The conservation of genetic diversity is the lowest level for ecosystem conservation and it is determinant for future evolution and the adaptability to environmental changes, thereby contributing to the conservation of the species and the ecosystem. The short course will contribute to the theme of the conference by providing an agile tool for biology conservation through the use of the conservation genetic approach and computer simulations.
Location: University campus
Minimum/maximum number of participants: 5/10 participants
Specific information: Participants are encouraged to bring their own laptop but there are also available computers.

9. Hierarchical Modelling of Species Communities (HMSC)

Organizers: Otso Ovaskainen & Nerea Abrego (University of Helsinki, Finland)
Description: Applications of conservation biology require a profound understanding of community ecology, in particular of the processes that determine the assembly and dynamics of species assemblages at different spatiotemporal scales. To facilitate the integration between conceptual and statistical approaches in community ecology, we have developed Hierarchical Modelling of species Communities (HMSC) as a general, flexible framework for modern analysis of community data (Ovaskainen et al. 2017). HMSC belongs to the class of joint species distribution models, and it makes it possible to derive simultaneously species- and community level inference from data on species occurrences, environmental covariates, species traits, and phylogenetic relationships. HMSC applies to a wide variety of study designs, including hierarchical data, spatial data, temporal data, and spatio-temporal data. In the workshop, we give a brief general overview of the HMSC approach, after which we focus on hands-on exercises in which the participant apply HMSC either to their own data or to our example data. 
Location: University campus
Minimum/maximum number of participants: 10/30 participants
Specific information: The participants are encouraged to bring along a laptop with R installed, as well as their own data that they would like to analyze with HMSC (see Ovaskainen et al. 2017 for applicable data types). Instructions on how to format data will be sent beforehand to registered participants. (Reference: Ovaskainen, O., Tikhonov, G., Norberg, A., Blanchet, F. G., Duan, L., Dunson, D., Roslin, T. and Abrego, N. 2017. How to make more out of community data? A conceptual framework and its implementation as models and software. Ecology Letters 20, 561-576, doi: 10.1111/ele.12757)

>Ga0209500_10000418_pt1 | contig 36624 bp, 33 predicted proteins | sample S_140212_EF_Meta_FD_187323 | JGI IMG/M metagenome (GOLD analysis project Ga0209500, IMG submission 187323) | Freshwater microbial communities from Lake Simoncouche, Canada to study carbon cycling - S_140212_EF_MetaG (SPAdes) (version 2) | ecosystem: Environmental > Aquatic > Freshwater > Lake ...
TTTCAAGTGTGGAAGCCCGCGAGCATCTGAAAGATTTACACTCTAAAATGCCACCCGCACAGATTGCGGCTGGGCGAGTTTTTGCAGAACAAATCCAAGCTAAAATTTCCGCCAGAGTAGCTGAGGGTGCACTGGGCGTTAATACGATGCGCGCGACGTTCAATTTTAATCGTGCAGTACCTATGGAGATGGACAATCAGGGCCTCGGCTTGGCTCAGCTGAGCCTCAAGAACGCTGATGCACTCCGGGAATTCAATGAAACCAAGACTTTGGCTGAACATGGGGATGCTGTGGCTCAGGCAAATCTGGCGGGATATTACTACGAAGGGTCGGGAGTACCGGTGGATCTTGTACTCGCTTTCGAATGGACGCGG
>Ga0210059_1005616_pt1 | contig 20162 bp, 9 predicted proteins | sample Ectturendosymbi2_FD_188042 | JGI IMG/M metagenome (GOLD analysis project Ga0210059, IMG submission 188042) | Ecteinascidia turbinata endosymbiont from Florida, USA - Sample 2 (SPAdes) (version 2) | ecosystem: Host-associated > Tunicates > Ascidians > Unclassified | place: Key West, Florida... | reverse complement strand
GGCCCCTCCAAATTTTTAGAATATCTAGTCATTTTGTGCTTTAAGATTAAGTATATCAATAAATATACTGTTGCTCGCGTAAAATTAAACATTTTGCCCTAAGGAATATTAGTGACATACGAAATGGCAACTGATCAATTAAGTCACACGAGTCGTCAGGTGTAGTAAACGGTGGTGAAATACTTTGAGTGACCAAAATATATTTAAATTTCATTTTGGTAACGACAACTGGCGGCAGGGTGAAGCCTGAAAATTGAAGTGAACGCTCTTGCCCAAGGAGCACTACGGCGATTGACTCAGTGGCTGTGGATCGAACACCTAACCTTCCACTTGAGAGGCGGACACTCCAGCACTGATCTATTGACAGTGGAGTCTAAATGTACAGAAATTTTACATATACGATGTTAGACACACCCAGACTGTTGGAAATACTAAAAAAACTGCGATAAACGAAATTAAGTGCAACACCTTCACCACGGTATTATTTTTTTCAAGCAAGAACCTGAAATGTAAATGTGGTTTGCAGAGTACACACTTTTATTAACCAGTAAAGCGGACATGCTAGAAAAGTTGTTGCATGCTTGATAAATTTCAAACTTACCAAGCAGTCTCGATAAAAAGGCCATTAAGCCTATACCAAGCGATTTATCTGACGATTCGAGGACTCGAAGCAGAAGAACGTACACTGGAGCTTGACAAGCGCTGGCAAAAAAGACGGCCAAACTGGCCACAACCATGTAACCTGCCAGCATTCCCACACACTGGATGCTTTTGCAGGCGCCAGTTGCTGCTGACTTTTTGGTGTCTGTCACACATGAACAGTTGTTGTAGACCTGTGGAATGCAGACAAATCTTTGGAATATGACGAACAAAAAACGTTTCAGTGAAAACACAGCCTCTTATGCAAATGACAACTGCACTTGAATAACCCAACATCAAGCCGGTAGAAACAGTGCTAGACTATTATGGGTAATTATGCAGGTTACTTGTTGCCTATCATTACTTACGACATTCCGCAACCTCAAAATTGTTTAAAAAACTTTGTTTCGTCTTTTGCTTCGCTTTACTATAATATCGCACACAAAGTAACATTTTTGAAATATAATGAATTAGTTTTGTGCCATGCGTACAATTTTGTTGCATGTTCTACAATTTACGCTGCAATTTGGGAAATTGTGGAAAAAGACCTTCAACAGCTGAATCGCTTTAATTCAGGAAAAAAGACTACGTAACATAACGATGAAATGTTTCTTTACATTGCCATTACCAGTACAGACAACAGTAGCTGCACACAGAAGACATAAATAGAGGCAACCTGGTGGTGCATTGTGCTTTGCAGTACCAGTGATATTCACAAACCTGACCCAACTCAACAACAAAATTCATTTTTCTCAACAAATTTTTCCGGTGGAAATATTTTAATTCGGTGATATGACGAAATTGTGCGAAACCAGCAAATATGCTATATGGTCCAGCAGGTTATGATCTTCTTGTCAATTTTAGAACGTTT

14. Writing scientific papers & project proposals

Organizer: Prof. Gabor Lovei (Aarhus University, Denmark)
Description: Effective communication, by conservation biologists within and outside the discipline is rightly considered important by SCB. This course builds on the successful precedent at previous ECCB conferences. Course content (see below) covers the main areas of technical communication, written and oral, and uses practical examples that are relevant to conservation biology/ecology. After feedback from the Student Committee, we have now inserted a module on how to write proposals.
Location: University campus.
Minimum/maximum number of participants: 10/40
Course content:

  • On learning and note-taking. Mind maps. How to increase learning efficiency?
  • The scientific publication 'industry'. Primary, non-primary publications, journal types,
  • Scientometrics, citations, citation indices. How to judge a journal and how to decide
  • where to send a manuscript?
  • Writing the main parts: introduction, material and methods, results, discussion
  • What can figures do that no other form conveys? The theory of graphical information.
  • Scientific graphs: theory and examples. Clarity, economy, and integrity as guiding principles. The “minimizing ink” principle.
  • Collating and preparation for submitting a manuscript. Electronic submissions.
  • How to follow the MS through the editorial system?
  • How to deal with the scientific editor? How to handle rejection, requests for review, revisions.
  • How to deal with the production editor? Proofreading, legal aspects, copyright, distributing the paper, etc.

Program:

  1. Introduction: An editors view 9-10
  2. How to beat the rejection trap 10-12
  3. Lunch break 12 - 13
  4. Presenting your data: the importance of Figures & Tables 13-15
  5. The writing process, submission & later 15.00-16.00
  6. Writing a proposal 16.00 – 17.00
  7. Final discussion